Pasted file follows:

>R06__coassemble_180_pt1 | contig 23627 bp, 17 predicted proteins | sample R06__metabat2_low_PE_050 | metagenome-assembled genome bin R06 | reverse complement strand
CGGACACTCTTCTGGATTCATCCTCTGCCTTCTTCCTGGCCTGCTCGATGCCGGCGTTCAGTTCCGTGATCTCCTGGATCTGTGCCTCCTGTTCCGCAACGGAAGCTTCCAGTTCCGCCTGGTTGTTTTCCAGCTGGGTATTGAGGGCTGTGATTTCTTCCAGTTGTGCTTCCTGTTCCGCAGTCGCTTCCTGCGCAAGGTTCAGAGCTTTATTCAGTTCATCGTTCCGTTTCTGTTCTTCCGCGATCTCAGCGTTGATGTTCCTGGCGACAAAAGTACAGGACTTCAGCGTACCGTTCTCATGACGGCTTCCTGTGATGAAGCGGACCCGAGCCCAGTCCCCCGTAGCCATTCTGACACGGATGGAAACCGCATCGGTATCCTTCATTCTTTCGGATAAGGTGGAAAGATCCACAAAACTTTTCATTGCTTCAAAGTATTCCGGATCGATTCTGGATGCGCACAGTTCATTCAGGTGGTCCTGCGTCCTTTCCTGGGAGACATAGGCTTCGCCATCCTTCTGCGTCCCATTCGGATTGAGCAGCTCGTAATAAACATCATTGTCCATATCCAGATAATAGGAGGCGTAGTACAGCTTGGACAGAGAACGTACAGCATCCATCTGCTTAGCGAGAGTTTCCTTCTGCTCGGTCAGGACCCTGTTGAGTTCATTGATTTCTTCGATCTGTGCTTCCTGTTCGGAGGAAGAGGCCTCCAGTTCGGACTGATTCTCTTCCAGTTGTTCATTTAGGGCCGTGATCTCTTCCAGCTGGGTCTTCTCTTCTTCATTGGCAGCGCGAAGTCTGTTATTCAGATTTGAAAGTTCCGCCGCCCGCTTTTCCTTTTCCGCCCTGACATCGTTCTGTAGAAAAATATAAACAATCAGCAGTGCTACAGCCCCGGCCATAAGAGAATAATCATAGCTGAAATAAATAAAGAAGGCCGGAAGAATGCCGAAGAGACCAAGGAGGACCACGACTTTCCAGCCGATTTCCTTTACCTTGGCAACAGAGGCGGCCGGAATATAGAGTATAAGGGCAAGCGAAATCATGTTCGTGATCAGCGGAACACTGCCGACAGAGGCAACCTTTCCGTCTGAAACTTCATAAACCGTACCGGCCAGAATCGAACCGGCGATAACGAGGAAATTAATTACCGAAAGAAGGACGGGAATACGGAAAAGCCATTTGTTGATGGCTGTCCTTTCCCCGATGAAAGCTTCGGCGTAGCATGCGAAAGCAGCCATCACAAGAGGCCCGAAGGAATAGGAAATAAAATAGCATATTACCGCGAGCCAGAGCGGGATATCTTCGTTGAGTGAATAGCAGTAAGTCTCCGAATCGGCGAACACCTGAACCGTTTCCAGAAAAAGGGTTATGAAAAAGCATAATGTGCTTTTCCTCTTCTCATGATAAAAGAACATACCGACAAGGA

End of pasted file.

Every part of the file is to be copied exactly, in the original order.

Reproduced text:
>R06__coassemble_180_pt1 | contig 23627 bp, 17 predicted proteins | sample R06__metabat2_low_PE_050 | metagenome-assembled genome bin R06 | reverse complement strand
CGGACACTCTTCTGGATTCATCCTCTGCCTTCTTCCTGGCCTGCTCGATGCCGGCGTTCAGTTCCGTGATCTCCTGGATCTGTGCCTCCTGTTCCGCAACGGAAGCTTCCAGTTCCGCCTGGTTGTTTTCCAGCTGGGTATTGAGGGCTGTGATTTCTTCCAGTTGTGCTTCCTGTTCCGCAGTCGCTTCCTGCGCAAGGTTCAGAGCTTTATTCAGTTCATCGTTCCGTTTCTGTTCTTCCGCGATCTCAGCGTTGATGTTCCTGGCGACAAAAGTACAGGACTTCAGCGTACCGTTCTCATGACGGCTTCCTGTGATGAAGCGGACCCGAGCCCAGTCCCCCGTAGCCATTCTGACACGGATGGAAACCGCATCGGTATCCTTCATTCTTTCGGATAAGGTGGAAAGATCCACAAAACTTTTCATTGCTTCAAAGTATTCCGGATCGATTCTGGATGCGCACAGTTCATTCAGGTGGTCCTGCGTCCTTTCCTGGGAGACATAGGCTTCGCCATCCTTCTGCGTCCCATTCGGATTGAGCAGCTCGTAATAAACATCATTGTCCATATCCAGATAATAGGAGGCGTAGTACAGCTTGGACAGAGAACGTACAGCATCCATCTGCTTAGCGAGAGTTTCCTTCTGCTCGGTCAGGACCCTGTTGAGTTCATTGATTTCTTCGATCTGTGCTTCCTGTTCGGAGGAAGAGGCCTCCAGTTCGGACTGATTCTCTTCCAGTTGTTCATTTAGGGCCGTGATCTCTTCCAGCTGGGTCTTCTCTTCTTCATTGGCAGCGCGAAGTCTGTTATTCAGATTTGAAAGTTCCGCCGCCCGCTTTTCCTTTTCCGCCCTGACATCGTTCTGTAGAAAAATATAAACAATCAGCAGTGCTACAGCCCCGGCCATAAGAGAATAATCATAGCTGAAATAAATAAAGAAGGCCGGAAGAATGCCGAAGAGACCAAGGAGGACCACGACTTTCCAGCCGATTTCCTTTACCTTGGCAACAGAGGCGGCCGGAATATAGAGTATAAGGGCAAGCGAAATCATGTTCGTGATCAGCGGAACACTGCCGACAGAGGCAACCTTTCCGTCTGAAACTTCATAAACCGTACCGGCCAGAATCGAACCGGCGATAACGAGGAAATTAATTACCGAAAGAAGGACGGGAATACGGAAAAGCCATTTGTTGATGGCTGTCCTTTCCCCGATGAAAGCTTCGGCGTAGCATGCGAAAGCAGCCATCACAAGAGGCCCGAAGGAATAGGAAATAAAATAGCATATTACCGCGAGCCAGAGCGGGATATCTTCGTTGAGTGAATAGCAGTAAGTCTCCGAATCGGCGAACACCTGAACCGTTTCCAGAAAAAGGGTTATGAAAAAGCATAATGTGCTTTTCCTCTTCTCATGATAAAAGAACATACCGACAAGGA